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Scrum Rituals versus Traditional Software Development Models

14 August 2014

Puja Mantri
Cognizant Technology Solutions


I will try to explain how the Scrum framework helps reduce the challenges and drawbacks in traditional software development. The Scrum framework promotes many techniques to make robust, usable, flexible software. Elements such as TDD, BDD, the Definition of Done, Scrum rituals, Scrum values, etc., make Scrum easy to adapt. Among these many techniques are the Scrum rituals, which enhance the communication between team members and make problems surface in the initial stages rather than at the end of the development cycle.

(1) Release planning

The purpose of release planning is to identify team capacity in terms of velocity, prioritize user stories from the product backlog, make high-level estimations of user stories in terms of story points, and understand the business needs behind each user story.

This ritual makes Scrum different from Waterfall in several ways:
  • Based on the availability of resources and the capacity planning of the team, we get a correct picture of the total work that can be done.
  • The priority given to each story helps team members decide which functionality is critical and frequently needed by the end user.
  • High-level estimates give business an idea about the effort required and how to plan the release accordingly. The estimate is usually performed using the story point estimation technique.


(2) Sprint planning

This meeting can be divided into two parts:
  1. In one part, the presence of the product owner (PO) is a must to explain the business in detail for each story and to answer any questions associated with each story. Here an in-depth analysis of the story is done.
  2. In the second part, each story is divided into a sub-task that can be done in a day, or an even smaller sub-task that can be done in two to three hours. Each story is picked up by team members based on skills and velocity. The PO may not be part of this meeting, since it involves technical discussions. User stories and tasks are estimated, often using Planning Poker. Each team member provides input based on his or her experience.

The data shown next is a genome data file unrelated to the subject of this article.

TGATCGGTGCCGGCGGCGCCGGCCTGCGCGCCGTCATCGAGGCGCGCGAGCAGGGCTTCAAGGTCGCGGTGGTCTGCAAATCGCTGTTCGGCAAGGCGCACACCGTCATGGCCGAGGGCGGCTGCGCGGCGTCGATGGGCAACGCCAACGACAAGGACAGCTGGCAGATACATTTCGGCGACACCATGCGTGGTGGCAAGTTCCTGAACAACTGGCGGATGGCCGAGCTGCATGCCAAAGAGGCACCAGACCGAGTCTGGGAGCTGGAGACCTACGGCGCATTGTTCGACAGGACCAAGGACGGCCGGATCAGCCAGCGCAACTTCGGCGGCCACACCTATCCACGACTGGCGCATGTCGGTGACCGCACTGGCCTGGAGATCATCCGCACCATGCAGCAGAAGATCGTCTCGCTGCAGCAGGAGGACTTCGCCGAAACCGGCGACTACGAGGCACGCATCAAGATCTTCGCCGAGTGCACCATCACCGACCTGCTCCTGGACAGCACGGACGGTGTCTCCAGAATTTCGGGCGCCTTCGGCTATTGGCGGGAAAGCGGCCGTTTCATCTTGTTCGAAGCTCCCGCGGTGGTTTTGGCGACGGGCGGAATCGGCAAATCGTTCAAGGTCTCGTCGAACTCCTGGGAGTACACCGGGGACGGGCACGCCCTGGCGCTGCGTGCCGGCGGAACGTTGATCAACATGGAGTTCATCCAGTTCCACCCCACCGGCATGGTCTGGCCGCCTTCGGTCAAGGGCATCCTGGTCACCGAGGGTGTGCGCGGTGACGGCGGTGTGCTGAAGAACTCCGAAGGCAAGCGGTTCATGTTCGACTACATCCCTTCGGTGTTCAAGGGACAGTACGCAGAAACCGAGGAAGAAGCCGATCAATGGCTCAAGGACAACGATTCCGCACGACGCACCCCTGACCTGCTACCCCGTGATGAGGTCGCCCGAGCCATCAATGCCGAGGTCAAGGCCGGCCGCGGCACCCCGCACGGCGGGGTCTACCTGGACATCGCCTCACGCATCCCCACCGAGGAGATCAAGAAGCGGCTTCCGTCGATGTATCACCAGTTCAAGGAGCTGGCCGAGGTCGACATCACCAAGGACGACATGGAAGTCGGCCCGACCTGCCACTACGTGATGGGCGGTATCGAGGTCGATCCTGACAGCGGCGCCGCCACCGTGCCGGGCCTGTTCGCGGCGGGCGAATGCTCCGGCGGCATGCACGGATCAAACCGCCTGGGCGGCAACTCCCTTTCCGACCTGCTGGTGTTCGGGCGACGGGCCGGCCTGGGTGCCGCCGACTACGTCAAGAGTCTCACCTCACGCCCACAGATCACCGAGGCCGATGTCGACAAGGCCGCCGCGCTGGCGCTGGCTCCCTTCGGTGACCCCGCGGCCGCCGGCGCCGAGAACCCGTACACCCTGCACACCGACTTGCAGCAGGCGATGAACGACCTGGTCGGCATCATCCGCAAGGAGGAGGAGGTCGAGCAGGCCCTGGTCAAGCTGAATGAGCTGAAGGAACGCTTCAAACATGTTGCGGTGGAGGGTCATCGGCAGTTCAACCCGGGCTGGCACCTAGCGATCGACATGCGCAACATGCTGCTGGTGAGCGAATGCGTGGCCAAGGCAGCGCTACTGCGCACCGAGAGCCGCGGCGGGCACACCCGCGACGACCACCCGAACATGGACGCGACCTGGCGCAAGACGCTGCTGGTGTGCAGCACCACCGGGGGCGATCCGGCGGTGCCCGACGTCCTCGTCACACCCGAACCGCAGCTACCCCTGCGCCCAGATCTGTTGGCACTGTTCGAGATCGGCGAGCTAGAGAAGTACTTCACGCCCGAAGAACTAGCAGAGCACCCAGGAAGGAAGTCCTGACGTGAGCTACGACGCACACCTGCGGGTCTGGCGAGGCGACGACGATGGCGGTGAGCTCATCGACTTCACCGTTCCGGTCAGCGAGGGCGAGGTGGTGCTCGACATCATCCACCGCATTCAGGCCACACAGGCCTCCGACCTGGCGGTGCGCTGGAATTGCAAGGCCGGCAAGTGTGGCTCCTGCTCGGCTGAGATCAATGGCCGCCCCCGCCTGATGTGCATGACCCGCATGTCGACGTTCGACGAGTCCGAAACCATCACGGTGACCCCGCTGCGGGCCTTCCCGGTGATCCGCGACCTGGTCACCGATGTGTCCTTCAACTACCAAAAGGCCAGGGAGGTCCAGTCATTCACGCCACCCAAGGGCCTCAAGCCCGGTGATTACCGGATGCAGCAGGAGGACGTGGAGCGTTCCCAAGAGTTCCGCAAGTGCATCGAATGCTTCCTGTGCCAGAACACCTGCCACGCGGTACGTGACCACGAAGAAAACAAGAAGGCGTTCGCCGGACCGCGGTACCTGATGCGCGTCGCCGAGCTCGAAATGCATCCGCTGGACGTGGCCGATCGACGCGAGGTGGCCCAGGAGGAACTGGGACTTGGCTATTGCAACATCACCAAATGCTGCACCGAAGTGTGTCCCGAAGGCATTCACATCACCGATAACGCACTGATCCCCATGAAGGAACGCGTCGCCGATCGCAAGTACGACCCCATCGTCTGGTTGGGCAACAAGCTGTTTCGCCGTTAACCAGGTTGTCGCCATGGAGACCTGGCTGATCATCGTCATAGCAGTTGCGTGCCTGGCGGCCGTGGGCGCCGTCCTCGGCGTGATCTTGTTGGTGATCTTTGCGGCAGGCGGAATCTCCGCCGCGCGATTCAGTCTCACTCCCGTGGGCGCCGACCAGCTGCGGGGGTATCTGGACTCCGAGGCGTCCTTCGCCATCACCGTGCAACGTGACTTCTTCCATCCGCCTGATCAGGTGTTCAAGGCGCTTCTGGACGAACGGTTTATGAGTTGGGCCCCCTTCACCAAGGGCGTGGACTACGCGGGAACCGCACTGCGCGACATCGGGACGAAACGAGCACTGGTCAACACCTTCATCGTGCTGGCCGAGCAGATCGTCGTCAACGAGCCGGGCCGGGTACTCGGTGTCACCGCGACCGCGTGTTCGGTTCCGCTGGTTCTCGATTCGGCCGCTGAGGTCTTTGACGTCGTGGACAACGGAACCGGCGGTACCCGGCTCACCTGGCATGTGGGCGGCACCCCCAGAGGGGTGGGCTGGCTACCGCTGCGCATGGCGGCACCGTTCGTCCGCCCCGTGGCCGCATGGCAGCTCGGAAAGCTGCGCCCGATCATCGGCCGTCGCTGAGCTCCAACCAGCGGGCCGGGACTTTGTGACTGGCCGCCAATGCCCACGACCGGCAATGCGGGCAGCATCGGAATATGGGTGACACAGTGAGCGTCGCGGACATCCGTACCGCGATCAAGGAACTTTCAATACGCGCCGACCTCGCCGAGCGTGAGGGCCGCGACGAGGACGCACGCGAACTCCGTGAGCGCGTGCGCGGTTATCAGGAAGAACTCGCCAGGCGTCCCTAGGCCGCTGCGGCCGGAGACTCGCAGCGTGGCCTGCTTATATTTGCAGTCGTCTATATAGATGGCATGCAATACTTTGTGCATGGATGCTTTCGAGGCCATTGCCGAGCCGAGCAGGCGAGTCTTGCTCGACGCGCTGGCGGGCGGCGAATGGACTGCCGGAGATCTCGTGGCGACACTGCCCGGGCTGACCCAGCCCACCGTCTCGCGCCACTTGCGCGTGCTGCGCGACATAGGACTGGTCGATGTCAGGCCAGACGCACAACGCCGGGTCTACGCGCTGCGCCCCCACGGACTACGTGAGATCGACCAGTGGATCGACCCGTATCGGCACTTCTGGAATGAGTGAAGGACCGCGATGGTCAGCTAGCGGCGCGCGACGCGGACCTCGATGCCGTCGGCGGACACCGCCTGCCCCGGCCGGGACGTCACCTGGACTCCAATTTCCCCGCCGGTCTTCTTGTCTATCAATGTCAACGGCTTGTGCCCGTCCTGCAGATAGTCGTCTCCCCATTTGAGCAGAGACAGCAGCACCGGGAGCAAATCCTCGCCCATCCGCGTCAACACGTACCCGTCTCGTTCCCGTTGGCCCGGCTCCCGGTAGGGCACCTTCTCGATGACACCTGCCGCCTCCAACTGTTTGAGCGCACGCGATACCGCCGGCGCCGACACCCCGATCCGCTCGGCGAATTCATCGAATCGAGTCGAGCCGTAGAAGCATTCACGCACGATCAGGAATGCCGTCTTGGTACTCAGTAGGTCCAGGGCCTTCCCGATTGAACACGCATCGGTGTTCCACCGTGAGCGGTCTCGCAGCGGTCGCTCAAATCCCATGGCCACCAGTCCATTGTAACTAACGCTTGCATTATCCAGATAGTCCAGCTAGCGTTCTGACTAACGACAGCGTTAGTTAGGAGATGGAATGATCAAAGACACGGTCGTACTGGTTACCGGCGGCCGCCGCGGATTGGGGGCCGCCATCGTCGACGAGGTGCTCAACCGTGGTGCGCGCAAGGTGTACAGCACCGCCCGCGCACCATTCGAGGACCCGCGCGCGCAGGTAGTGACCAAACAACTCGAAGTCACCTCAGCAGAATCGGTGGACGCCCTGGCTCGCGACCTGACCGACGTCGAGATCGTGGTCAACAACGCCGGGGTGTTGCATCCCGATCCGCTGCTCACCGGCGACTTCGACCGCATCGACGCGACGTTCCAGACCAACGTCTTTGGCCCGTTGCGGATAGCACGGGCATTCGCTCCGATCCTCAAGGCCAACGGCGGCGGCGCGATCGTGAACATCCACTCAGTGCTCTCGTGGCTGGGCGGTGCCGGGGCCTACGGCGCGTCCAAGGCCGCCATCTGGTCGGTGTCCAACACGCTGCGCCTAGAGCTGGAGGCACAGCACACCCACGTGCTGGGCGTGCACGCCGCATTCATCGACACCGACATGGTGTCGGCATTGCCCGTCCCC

This ritual makes Scrum different from Waterfall in several ways:
  • Understanding business/requirements before starting development gives the developer and tester a clear picture of how the end result should look.
  • The entire team is involved in estimating; this helps teams come up with more accurate estimates and consider more aspects of a given user story.
  • Every team member is aware of the work done in the sprint, by themselves and by other team members.


(3) Scrum/daily stand-up

This is a 15-minute meeting held at the start of each day, where each team member provides information about his or her tasks according to the following format:
  • What did I do yesterday?
  • What is the plan for today?
  • Are there any impediments?
This ritual makes Scrum different from Waterfall in several ways:
  • The status of the task is tracked daily, so that it can be delivered on time. It also helps in scoping new items or de-scoping the few items that perhaps cannot be completed on time (due to various reasons, including incorrect estimation).
  • If there are any blockers or impediments, then those are addressed immediately. A team member can provide the solution or the ScrumMaster can take it forward if it can't be addressed by the team.
  • Each team member has a clear picture of what needs to be done today to meet the sprint goal.


(4) Sprint review

This meeting is held at the end of the sprint and is divided into two parts:
  1. One part is to give a summary of what was achieved in the sprint and what the outstanding issues are.
  2. The other part is to demonstrate the functionality implemented in the sprint to the PO/stakeholders/users.
This ritual makes Scrum different from Waterfall in a couple of ways:
  • Feedback is received early in the process, so that it can be incorporated early and the software can become production-ready.
  • What is built by the developer and what is expected by business are in sync. Everyone is on the same page.


(5) Retrospective

This meeting is held to reflect on the entire sprint, with each team member taking a look at what happened and presenting his or her objective opinions about the various issues as follows:
  • What went so well that it can be continued in successive sprints?
  • What are areas that need improvement, so the same mistakes don't happen again?
  • What actions should be taken to improve the mistakes made in the last sprint?
This ritual makes Scrum different from Waterfall in an important way:
  • The ritual supports continuous improvement. It is designed to improve the process so the team can perform well in any circumstance, learn from their mistakes, and avoid repeating them. The retrospective improves the efficiency of the team.


Opinions represent those of the author and not of Scrum Alliance. The sharing of member-contributed content on this site does not imply endorsement of specific Scrum methods or practices beyond those taught by Scrum Alliance Certified Trainers and Coaches.



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Comments

Deepak Joshi, CSM,CSPO, 11/1/2014 12:29:09 PM
Hi Puja, Nicely recapped the 'Scrum ceremonies'.

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